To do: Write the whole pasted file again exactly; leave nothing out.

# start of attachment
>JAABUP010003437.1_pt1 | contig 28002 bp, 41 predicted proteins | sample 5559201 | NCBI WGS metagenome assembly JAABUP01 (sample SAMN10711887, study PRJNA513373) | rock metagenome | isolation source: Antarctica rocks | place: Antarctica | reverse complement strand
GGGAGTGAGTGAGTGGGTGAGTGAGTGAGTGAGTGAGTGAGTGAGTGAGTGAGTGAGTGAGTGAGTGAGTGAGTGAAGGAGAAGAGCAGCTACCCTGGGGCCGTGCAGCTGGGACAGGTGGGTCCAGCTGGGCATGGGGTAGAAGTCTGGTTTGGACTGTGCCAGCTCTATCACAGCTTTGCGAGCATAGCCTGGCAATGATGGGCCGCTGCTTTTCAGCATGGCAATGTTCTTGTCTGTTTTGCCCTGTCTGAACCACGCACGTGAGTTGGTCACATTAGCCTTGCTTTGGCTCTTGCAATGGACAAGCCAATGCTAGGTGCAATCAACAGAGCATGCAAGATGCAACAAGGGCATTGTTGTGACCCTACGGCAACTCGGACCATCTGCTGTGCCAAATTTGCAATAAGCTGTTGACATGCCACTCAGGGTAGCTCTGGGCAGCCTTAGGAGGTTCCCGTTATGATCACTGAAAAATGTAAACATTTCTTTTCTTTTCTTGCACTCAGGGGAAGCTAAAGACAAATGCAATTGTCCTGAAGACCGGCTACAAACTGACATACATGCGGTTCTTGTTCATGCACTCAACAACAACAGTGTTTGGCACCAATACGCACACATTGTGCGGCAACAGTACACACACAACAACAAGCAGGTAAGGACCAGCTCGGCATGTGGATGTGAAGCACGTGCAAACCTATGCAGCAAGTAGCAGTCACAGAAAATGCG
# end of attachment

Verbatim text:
>JAABUP010003437.1_pt1 | contig 28002 bp, 41 predicted proteins | sample 5559201 | NCBI WGS metagenome assembly JAABUP01 (sample SAMN10711887, study PRJNA513373) | rock metagenome | isolation source: Antarctica rocks | place: Antarctica | reverse complement strand
GGGAGTGAGTGAGTGGGTGAGTGAGTGAGTGAGTGAGTGAGTGAGTGAGTGAGTGAGTGAGTGAGTGAGTGAGTGAAGGAGAAGAGCAGCTACCCTGGGGCCGTGCAGCTGGGACAGGTGGGTCCAGCTGGGCATGGGGTAGAAGTCTGGTTTGGACTGTGCCAGCTCTATCACAGCTTTGCGAGCATAGCCTGGCAATGATGGGCCGCTGCTTTTCAGCATGGCAATGTTCTTGTCTGTTTTGCCCTGTCTGAACCACGCACGTGAGTTGGTCACATTAGCCTTGCTTTGGCTCTTGCAATGGACAAGCCAATGCTAGGTGCAATCAACAGAGCATGCAAGATGCAACAAGGGCATTGTTGTGACCCTACGGCAACTCGGACCATCTGCTGTGCCAAATTTGCAATAAGCTGTTGACATGCCACTCAGGGTAGCTCTGGGCAGCCTTAGGAGGTTCCCGTTATGATCACTGAAAAATGTAAACATTTCTTTTCTTTTCTTGCACTCAGGGGAAGCTAAAGACAAATGCAATTGTCCTGAAGACCGGCTACAAACTGACATACATGCGGTTCTTGTTCATGCACTCAACAACAACAGTGTTTGGCACCAATACGCACACATTGTGCGGCAACAGTACACACACAACAACAAGCAGGTAAGGACCAGCTCGGCATGTGGATGTGAAGCACGTGCAAACCTATGCAGCAAGTAGCAGTCACAGAAAATGCG